Of all the challenges facing Victoria over the next 50 years, water security is arguably one of the most vital to address. Chloe Wiesenfeld (OM 1999) is working to find the solutions we’ll need to ensure we have access to water well into the future.
“In Victoria, the pressures of a growing population and climate change means we’re looking at a drier future,” explains Chloe, who now works as a Senior Policy Officer for the Department of Energy, Environment and Climate Action. “Without action, we’ll be facing more frequent and severe water restrictions, along with serious consequences for the economy, environment and the way we live.”
The different ways water matters
Having worked as a hydrologist after graduating from the University of Melbourne, Chloe’s recent focus has been on working with experts, Traditional Owners, community members and government authorities to create a 50-year plan for Central and Gippsland Region’s water supply.
“So many different types of people are needed in water management, from engineers and technical people to artists who can communicate ideas to the public,” she explains. “It takes many people and organisations to develop a sustainable water strategy, and the strategy will have impacts on everyone in the community.”
She says one of the most exciting aspects of this work has been the opportunity to work alongside Victoria’s Traditional Owners in these conversations about balancing our water needs across different water users.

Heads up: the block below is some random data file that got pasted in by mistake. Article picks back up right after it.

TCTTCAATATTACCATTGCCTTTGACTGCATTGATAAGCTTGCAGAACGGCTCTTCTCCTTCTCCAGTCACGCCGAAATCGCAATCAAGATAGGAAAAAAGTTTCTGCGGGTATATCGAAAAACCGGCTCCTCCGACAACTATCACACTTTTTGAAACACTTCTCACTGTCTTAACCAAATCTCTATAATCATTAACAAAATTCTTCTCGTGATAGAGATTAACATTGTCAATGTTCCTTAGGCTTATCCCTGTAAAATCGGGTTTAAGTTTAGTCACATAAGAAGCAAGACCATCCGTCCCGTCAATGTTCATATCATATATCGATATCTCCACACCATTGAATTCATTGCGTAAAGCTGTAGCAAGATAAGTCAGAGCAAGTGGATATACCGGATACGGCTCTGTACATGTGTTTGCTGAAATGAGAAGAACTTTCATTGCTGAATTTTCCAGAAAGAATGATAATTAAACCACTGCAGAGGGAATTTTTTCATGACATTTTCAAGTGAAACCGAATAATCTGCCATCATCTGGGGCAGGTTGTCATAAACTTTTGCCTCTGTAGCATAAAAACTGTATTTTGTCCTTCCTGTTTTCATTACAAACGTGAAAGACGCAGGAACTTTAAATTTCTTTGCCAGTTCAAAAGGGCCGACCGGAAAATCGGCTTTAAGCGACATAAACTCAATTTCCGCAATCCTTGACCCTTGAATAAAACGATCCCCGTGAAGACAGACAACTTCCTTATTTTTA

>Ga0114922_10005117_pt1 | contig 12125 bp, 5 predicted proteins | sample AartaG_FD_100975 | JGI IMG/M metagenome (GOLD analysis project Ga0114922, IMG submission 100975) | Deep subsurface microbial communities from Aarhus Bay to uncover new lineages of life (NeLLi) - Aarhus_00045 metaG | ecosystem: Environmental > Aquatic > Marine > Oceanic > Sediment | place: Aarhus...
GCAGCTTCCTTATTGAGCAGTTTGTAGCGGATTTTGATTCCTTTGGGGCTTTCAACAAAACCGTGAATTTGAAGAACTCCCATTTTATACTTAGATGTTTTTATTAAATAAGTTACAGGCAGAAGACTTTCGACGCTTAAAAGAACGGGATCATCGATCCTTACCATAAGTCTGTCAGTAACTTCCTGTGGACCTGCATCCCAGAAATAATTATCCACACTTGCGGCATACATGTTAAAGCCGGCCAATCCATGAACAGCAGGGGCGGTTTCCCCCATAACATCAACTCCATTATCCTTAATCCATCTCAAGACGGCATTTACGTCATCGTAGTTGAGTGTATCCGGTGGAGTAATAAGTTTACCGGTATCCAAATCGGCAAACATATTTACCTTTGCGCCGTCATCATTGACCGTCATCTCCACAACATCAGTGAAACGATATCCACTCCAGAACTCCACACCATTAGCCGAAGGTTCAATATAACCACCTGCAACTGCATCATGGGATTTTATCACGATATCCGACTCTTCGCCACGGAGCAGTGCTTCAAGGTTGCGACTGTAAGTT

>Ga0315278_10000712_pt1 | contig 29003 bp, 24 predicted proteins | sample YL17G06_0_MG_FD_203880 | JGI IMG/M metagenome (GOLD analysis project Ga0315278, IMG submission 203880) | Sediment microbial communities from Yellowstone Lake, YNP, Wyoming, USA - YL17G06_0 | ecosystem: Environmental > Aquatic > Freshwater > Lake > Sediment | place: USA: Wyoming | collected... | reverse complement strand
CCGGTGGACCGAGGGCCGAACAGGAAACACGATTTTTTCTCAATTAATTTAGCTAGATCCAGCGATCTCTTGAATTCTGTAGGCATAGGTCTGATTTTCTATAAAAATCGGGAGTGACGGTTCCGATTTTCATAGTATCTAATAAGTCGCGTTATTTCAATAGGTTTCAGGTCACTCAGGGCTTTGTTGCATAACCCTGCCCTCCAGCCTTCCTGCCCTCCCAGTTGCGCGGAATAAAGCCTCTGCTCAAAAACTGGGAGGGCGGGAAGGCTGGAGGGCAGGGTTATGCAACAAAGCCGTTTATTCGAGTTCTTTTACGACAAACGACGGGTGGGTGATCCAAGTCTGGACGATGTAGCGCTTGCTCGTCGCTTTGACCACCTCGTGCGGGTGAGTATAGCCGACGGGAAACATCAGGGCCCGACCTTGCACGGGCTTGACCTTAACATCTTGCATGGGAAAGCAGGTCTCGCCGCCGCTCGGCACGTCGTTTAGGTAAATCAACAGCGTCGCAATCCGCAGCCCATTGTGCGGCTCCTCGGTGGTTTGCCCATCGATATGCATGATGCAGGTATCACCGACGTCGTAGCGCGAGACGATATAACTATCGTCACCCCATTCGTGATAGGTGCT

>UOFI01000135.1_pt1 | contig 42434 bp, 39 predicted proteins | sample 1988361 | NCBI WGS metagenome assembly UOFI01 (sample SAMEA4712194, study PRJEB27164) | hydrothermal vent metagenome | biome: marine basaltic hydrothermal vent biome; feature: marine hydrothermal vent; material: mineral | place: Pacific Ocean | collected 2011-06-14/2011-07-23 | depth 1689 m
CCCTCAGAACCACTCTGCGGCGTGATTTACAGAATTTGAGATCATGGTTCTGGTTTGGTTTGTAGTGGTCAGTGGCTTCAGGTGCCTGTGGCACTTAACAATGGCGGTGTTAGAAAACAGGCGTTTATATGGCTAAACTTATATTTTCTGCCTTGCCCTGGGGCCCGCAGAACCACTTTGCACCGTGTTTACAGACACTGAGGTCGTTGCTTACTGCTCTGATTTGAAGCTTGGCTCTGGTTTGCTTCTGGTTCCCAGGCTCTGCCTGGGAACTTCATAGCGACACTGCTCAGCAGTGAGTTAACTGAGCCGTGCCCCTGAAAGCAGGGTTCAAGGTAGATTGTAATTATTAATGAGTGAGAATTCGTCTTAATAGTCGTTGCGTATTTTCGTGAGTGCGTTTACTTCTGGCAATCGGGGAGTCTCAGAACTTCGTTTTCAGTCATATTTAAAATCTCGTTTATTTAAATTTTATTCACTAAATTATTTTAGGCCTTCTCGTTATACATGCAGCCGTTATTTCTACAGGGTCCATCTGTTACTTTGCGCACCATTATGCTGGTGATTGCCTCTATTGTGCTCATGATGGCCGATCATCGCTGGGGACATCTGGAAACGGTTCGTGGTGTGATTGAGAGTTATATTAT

“It was really exciting to work in partnership with Traditional Owners and to find ways to recognise the spiritual, cultural and economic role water plays for First Nations peoples,” says Chloe. “It’s so important to have collaborations across the community so everyone has a voice.”
“Water has been a fantastic area to work in,” Chloe adds. “What we’re doing has tangible outcomes for everyone. I’m a values-driven person, so it’s great to be able to work in an area where I can contribute to something that matters.”
The value of an encouraging environment
Remembering her time as a student at Grimwade House, Chloe says she now appreciates the breadth of opportunities that were available to her, and the way they shaped her as a person.
“I was part of all the musicals, drama, and music classes, went on trips interstate with the choir and went on camp to Woodend and Falls Creek—I didn’t realise at the time how special all that was,” she says.
Like many Grimwade students, Chloe still keeps in touch with the friends she made during those early school years.
“I still spend time with the people I met at Grimwade, which is beautiful after all these years,” she says. “It was a very special place, encouraging empathy, collaboration, curiosity, and problem solving. All characteristics that have stood me in good stead in my career and in life.”